The girl who will become the madwoman is named Antoinette Cosway. Born and raised on a plantation in Jamaica, Antoinette loses her father at an early age. He drinks himself to death, leaving his fragile wife Annette (Antoinette’s) mother, alone on the crumbling plantation with a few servants, Antoinette herself, and Pierre, Antoinette’s younger brother, who is physically and perhaps mentally challenged, unable to walk unassisted and still sleeping in a baby’s crib as a young boy (18-20).
The first part of the novel is narrated by Antoinette herself, and the reader soon realizes that all is not well in the girl’s world. Antoinette’s mother largely ignores her, lavishing all her love on Pierre (20). The ex-slaves who still live on the estate hate Antoinette because she is white and the other white girls in the area dislike her because she is white Creole, born on the island, of a lower social caste than a white girl born in England (23, 28).
The only person who seems to care at all about Antoinette is Christophine, the house servant who was “given” to Antoinette’s mother as a wedding gift (21). Christophine is a dignified and strong individual and a practitioner of obeah, the voodoo religion brought from Martinique, where both Annette and Christophine are from originally (30-31). Her practice of obeah sets Christophine apart, much as the fact that she is from Martinique and not from Jamaica does as well. Like Antoinette, Christophine doesn’t fit in anywhere easily.
Five years after the death of Mr. Cosway, Antoinette’s mother finally remarries. Mr. Mason, Antoinette’s new stepfather, is a prosperous planter, but he doesn’t understand the resentment of the freed blacks who are still poor and hungry. The fact that he has estates and wealth only makes them angrier, and unlike the years when they were content to let Annette and her children live poor and hungry on the plantation, the arrival of a rich white “master” stirs up all the old hatreds. Annette tries to warn Mr. Mason of this, but he doesn’t believe her (32-33). Eventually, however, Annette is proved right, and this is where the story becomes tragic.
One night, the ex-slaves move on the house in a mob. A first, Mr. Mason believes they’re drunk and will soon disperse, but the old hatreds are too strong (38). They fire the house while most of the family cowers in the drawing room (39). Annette goes to Pierre’s room and finds it filled with smoke; the black nursemaid who was supposed to watch the boy is gone (39-40). Members of the mob climb on the roof and set more fires, and the family must flee (40-41). Annette, already half-wild over the fact that Pierre has choked in the smoke-filled room and is dying, fights to retrieve her parrot, Coco. But it’s too late. As Antoinette watches in horror, Coco, his wings previously clipped by Mr. Mason, plummets on fire to his death from the top of the house (43), foreshadowing “Bertha Rochester’s” eventual death at the house in England (Bronte).
In the end, the family escapes, but the house, the only home Antoinette has ever known, burns to the ground. Pierre dies soon after from the effects of the fire (46), and when Antoinette wakes up in her aunt Cora’s home six weeks later, Annette has lost her grip on sanity, driven insane by the death of her boy (47-48). Mr. Mason has abandoned the family as well (55), and Cora makes the decision to enroll Antoinette in a convent school, where some of the other students make fun of her because of her “mad” mother (49-50). Once again, Antoinette is alone and abandoned, offered no choice in where she goes or how she lives. She has no choice but to try to pick up the pieces and live as comfortably as she can in the convent school.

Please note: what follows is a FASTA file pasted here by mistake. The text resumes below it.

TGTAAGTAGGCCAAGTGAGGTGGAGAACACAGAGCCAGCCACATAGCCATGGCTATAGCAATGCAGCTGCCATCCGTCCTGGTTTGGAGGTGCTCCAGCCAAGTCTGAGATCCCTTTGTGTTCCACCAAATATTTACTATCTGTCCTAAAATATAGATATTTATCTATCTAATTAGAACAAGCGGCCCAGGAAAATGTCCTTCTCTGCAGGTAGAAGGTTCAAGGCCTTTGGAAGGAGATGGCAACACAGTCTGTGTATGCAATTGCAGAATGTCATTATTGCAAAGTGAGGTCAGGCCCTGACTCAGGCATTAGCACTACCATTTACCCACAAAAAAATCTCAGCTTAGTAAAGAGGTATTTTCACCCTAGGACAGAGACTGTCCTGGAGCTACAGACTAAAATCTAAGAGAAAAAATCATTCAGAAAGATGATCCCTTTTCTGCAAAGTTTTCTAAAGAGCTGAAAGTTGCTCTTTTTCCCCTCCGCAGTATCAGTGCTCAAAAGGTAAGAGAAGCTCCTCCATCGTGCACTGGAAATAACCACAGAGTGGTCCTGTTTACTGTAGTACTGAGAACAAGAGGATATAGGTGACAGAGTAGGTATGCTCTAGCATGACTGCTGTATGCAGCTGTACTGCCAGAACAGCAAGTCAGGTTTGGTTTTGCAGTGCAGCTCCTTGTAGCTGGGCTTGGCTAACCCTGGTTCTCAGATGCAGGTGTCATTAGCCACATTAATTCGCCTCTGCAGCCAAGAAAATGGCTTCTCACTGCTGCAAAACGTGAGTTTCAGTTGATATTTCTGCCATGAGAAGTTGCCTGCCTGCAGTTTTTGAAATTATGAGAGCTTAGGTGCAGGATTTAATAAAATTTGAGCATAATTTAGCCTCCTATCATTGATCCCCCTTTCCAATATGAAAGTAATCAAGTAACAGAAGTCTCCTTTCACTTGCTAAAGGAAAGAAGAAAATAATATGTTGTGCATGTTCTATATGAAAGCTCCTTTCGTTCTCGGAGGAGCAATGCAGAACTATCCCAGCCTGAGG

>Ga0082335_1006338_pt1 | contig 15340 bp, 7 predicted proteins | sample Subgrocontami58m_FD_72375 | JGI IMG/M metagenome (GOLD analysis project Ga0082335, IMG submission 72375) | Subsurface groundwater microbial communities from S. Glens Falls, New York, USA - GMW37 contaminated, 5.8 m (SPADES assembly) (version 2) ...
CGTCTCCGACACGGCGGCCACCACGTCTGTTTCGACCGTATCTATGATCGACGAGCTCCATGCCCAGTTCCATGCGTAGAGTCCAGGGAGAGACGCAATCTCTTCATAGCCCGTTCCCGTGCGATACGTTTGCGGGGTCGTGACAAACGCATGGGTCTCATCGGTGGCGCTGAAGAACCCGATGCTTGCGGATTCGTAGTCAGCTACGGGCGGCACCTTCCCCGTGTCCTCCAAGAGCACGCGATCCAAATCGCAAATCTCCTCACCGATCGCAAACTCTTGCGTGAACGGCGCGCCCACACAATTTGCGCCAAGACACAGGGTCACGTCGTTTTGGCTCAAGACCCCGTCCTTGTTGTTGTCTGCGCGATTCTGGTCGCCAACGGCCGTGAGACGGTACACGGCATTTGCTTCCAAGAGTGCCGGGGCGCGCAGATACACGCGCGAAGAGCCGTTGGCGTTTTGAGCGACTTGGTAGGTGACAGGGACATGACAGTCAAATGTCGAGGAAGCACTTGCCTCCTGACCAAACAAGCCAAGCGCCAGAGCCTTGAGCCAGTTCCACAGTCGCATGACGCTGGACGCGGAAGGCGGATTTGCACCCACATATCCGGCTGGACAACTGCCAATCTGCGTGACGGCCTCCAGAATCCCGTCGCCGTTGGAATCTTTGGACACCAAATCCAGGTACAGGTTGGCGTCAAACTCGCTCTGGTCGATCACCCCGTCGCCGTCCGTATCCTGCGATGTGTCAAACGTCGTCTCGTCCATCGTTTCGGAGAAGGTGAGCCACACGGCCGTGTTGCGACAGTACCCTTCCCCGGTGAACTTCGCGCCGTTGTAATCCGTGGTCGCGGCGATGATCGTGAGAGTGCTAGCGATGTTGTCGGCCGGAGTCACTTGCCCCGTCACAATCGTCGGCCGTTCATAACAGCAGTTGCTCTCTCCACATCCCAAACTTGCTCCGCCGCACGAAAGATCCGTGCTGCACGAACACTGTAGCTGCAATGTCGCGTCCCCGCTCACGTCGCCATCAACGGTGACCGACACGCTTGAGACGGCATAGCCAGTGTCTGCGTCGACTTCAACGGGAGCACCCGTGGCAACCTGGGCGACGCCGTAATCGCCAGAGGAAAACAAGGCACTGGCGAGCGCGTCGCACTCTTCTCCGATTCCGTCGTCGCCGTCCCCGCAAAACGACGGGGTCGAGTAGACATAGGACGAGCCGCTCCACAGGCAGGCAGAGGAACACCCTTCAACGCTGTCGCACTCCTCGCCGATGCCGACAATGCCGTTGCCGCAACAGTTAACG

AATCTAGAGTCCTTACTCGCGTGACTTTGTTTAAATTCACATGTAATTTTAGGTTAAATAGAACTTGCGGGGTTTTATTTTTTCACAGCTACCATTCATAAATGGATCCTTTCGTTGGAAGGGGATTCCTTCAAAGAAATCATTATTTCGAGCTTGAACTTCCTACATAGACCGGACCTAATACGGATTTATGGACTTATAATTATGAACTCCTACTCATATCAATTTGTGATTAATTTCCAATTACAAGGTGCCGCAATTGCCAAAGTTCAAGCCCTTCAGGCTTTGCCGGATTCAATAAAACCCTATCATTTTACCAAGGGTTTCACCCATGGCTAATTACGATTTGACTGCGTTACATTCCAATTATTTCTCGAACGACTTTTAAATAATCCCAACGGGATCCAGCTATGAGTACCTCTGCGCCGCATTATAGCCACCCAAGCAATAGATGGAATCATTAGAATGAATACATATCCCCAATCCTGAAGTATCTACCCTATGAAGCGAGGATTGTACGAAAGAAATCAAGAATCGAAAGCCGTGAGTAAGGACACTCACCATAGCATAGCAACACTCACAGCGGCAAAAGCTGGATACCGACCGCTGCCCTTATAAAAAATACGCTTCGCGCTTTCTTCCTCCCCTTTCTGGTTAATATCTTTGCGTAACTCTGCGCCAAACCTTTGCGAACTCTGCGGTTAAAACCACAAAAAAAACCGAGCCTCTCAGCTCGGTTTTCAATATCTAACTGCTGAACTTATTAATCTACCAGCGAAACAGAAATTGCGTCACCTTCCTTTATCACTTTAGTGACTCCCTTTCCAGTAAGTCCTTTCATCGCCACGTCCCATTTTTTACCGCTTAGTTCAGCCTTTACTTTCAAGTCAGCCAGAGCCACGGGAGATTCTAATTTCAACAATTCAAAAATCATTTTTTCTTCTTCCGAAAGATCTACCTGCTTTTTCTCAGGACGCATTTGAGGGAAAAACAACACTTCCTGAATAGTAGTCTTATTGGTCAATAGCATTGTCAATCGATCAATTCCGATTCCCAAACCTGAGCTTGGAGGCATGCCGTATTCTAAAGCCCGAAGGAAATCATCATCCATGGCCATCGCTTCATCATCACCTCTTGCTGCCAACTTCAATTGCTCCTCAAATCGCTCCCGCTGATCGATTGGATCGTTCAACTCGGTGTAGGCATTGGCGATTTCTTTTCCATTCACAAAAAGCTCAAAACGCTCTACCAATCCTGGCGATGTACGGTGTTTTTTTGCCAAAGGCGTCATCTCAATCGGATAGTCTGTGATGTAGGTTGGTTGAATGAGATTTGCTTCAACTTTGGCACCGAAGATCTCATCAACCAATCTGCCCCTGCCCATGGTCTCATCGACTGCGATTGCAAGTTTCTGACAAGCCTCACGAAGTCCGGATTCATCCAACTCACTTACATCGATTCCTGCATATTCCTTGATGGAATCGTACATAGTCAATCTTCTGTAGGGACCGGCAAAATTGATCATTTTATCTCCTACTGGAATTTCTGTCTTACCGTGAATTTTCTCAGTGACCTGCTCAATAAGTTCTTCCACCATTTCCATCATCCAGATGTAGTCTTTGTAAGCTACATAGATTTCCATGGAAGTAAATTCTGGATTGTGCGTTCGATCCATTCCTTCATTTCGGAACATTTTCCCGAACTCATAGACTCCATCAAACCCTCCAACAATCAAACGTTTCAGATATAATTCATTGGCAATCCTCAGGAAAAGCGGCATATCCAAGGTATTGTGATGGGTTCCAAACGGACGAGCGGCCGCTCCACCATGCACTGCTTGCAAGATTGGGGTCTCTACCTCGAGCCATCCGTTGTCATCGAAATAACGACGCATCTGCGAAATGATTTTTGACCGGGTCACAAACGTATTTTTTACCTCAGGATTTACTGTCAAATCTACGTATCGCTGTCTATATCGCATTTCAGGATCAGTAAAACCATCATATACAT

Eventually, of course, control of Antoinette’s life is once again taken away from her when her stepbrother, Richard Mason, arranges her marriage with an English acquaintance of his, a young man who badly needs money. Even though slavery has ended in the islands for blacks, for 30,000 pounds, Antoinette is sold like a slave to a man who knows nothing about her and has no affection for her, a man who will become the tormented “hero” of Jane Eyre.
Antoinette’s husband hates the Tropics, and he soon decides their marriage was a mistake, especially when he learns about the “family history” of madness, as it is presented to him. Again, she is given no choice, no control in her life. When her husband decides that it is time for him and his “insane” wife to leave the islands which are all she’s ever known, he books passage on a ship and takes them to England. Once “home,” he locks his wife in a garret room with little furniture and few comforts, consigning her to the “care” of a drunken chambermaid named Grace Poole. Alone, cold, and without even a mirror so she can see her own reflection and “feel” the reality of her existence, Antoinette slowly loses all hold on reality. In the end, just as she does in Jane Eyre, she escapes from her gaoler, who is drunk and sleeping, and finds a candle, setting the house alight just as the ex-slaves had burned her home in Jamaica. At the very end of the book, Antoinette/Bertha is free—free to throw herself from the roof, imagining that one of her little playmates is challenging her to dive into a pool of cool water. Rhys’ book ends before Antoinette/Bertha takes that plunge; in Jane Eyre, the reader is told that Bertha dies while Rochester valiantly tries to save her (Bronte). The husband in Rhys’ book never even makes the attempt.
In both stories, a woman is driven to madness. However, in Wide Sargasso Sea, the reader is at least allowed to see why and how the madness begins, and Antoinette is a much more sympathetic character, because we see her as a young girl longing for love and happiness, not just as an insane woman locked in an attic room.
Bronte, Charlotte (2009). Jane Eyre. Boston, Wilder Publications.
Rhys, Jean (1966). Wide Sargasso Sea. New York, WW Norton & Company.